Getting started with Raspberry Pi (#RasPi)

Raspberry Pi is a trademark of the Raspberry Pi FoundationMuch to my manager’s disgust (he has a programming background, whilst I’m an infrastructure guy “by trade” – although I did write code in my youth!), my Raspberry Pi arrived last week. Despite the botched launch, I still think this is one of the most exciting products we’ll see this year because, well, because it’s a fully functioning computer for around £25 (Model B) and that means the potential addressable market is enormous. Actually, that’s not quite right – the Pi is around £25 (plus VAT) and then you’ll need some peripherals – although they should be relatively easy to lay your hands on:

  • A micro-USB mobile phone charger (I use the one that came with my Nokia Lumia 800 but any 5V supply that can feed a micro-USB cable will do)
  • A USB keyboard
  • (Optionally) a mouse
  • (Optionally) some speakers
  • (Optionally) a USB hub (powered)
  • A wired network connection
  • An SD card
  • A display – but watch out as Raspberry Pi supports HDMI and component out (RCA) – not VGA.

My monitors are mostly VGA (I have one that will take DVI) and my TV is far too old for HDMI (it’s a 14-year-old Sony Trinitron 32″ widescreen CRT!) so I set the Pi up to use the analogue  connection to the TV.

Installing the operating system

I selected a Linux distro (the Raspberry Pi blog suggests that Fedora Remix is the recommended distro, as does the FAQ, although there is extensive discussion about whether to use Fedora or Debianthe Raspberry Pi quick start guide suggests that developers should use Debian and there are alternative downloads too). Eventually, I managed to install the Raspberry Pi Fedora Remix on my SD card (my Ubuntu machine recognised the SD card, but the Python version of the Fedora ARM Image Installer didn’t*; meanwhile my work laptop installed an image on the SD card but it wouldn’t boot – I suspect that’s down to the disk encryption software we use; finally I managed to run the Windows version of the Fedora ARM Image Installer on another Windows 7 PC).

Once I had an operating system installed, I booted and the RasPi picked up an IP address from my DHCP server, registered itself in DNS (raspi.domainname) and set to work expanding its disk to fill the 8GB SD card I’m using.

*getting this installer to work involved installing the python-qt4 package in the Ubuntu Software Centre, then running ./fedora-arm-installer.

Switching displays

Unfortunately, standard definition CRT TVs are no better at working with Raspberry Pi’s than they are with any other computer (except a games console) – and why I thought that should be the case is a mystery…

With only part of the display visible via component out (and not exactly easy to read) I started to investigate options for use of the HDMI port.  It turns out that HDMI to VGA is too expensive, but an HDMI to DVI cable cost just £2.39 at Amazon (thanks to Chromatix, The EponymousBob and GrumpyOldGit on the Raspberry Pi forums for sharing this info). With the RasPi hooked up to my only digital monitor, everything was much easier, although I did have to plug the cable directly into the monitor and I’m now waiting for delivery of a DVI-I female to female gender changer so that it’s a bit easier to swap the monitor cable between my computing devices.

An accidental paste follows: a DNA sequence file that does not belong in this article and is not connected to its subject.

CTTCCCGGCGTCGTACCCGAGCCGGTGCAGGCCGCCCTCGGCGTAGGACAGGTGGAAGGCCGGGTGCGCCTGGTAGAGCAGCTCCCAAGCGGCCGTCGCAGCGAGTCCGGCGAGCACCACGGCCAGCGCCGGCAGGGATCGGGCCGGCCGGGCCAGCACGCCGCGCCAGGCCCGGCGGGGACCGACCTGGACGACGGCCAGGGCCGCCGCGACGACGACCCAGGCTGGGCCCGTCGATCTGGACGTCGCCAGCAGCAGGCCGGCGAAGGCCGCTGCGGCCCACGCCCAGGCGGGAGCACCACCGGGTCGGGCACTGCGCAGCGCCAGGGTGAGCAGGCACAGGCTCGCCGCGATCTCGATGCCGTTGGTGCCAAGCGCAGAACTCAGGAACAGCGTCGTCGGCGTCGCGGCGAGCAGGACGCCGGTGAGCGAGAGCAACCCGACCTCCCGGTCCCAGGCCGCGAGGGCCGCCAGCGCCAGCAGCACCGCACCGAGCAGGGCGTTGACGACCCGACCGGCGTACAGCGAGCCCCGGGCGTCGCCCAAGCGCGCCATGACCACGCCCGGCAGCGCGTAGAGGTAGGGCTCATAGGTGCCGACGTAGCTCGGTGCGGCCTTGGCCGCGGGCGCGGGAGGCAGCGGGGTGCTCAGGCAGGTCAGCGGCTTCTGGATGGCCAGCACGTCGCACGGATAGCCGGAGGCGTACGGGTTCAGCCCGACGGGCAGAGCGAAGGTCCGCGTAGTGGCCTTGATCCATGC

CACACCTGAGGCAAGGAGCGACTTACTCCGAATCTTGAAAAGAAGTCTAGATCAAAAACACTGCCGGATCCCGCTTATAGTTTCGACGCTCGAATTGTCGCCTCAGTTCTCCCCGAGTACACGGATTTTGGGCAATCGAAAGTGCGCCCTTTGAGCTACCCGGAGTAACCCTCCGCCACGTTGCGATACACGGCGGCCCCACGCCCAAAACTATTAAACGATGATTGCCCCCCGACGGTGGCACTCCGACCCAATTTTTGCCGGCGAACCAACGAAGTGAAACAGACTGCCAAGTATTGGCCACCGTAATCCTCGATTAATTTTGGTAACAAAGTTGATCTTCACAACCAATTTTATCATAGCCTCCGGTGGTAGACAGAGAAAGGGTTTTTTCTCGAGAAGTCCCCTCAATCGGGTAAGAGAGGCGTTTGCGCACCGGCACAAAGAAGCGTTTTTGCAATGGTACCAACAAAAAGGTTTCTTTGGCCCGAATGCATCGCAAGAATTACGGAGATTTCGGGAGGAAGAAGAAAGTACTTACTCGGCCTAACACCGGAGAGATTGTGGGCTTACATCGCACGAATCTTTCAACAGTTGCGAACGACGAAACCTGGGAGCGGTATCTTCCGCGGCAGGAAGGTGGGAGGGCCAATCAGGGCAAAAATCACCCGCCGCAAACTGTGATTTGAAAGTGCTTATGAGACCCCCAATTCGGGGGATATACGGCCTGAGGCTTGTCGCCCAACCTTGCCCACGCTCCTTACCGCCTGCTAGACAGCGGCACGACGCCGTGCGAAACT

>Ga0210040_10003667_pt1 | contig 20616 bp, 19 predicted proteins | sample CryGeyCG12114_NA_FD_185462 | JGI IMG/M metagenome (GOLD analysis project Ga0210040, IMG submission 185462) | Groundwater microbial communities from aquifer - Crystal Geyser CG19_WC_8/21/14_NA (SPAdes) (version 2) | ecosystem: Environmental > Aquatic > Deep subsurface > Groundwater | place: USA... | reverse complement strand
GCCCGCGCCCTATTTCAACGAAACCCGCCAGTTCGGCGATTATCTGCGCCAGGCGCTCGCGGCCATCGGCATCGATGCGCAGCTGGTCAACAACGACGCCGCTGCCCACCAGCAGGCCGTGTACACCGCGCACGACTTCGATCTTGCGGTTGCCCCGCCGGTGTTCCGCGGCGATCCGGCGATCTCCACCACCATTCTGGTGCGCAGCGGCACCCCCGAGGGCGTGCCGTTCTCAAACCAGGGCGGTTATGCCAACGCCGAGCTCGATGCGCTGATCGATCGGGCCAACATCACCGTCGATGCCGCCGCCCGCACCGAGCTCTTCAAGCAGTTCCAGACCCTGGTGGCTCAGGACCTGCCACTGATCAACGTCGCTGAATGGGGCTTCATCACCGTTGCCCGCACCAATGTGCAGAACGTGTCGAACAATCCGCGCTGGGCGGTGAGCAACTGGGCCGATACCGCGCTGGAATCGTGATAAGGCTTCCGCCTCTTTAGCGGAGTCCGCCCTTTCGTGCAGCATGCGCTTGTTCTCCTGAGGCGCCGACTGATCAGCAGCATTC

So, what’s it like to use then?

Did I mention that the Raspberry Pi is a fully functioning computer for around £25? Well then, what’s not to like? Sure, performance is not lightning fast – the Raspberry Pi FAQs suggest:

“… real world performance is something like a 300MHz Pentium 2, only with much, much swankier graphics”

but that’s plenty for a bit of surfing, email and teaching my kids to write code.

I am finding though that I’m struggling a little with my chosen distro. For example, I haven’t yet managed to install Scratch and it doesn’t seem to be one of the recognised packages so I may have to resort to compiling from source – hardly ideal for getting kids started with coding. For that reason, I might switch to Debian (I’m downloading it as I write) but for now I’ll continue to explore the options that the Fedora Remix provides.

I’m sure there will be more RasPi posts on this blog but if you’re one of the thousands waiting for yours to arrive, hopefully this post will help to prepare…

And once the educational models are available, I’ll be encouraging my sons’ school to buy a lab full of these instead of a load more netbooks running Windows XP…

8 Comments

  • Tom
    Thursday 10 May 2012 - 19:13 | Permalink


    Very nice Mark, did you get a case with it or just have it sitting on something?

  • Thursday 10 May 2012 - 22:48 | Permalink


    @Tom – no cases available yet (although I’m sure they will hit the market soon). I could probably create something but in the meantime it’s just a bare circuit board!

  • Steve Morgan
    Saturday 19 May 2012 - 23:59 | Permalink


    @Mark – I’m using a case from Maplin (N06GC) temporarily. 10 minutes with a Dremel did the trick. Feel much happier about it being enclosed!

  • Monday 21 May 2012 - 15:42 | Permalink


    @Steve I really must buy myself a Dremel… I’m told that an alternative to the Maplin case is the box that business cards get supplied in and I have one here, just need to cut the holes!

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  • dweller
    Thursday 13 September 2012 - 11:50 | Permalink


    Your talking about component out, there is no component out on RaspberryPi, only COMPOSITE.

  • Friday 14 September 2012 - 0:18 | Permalink


    Thanks for the correction Dweller. I’ll update the post shortly…

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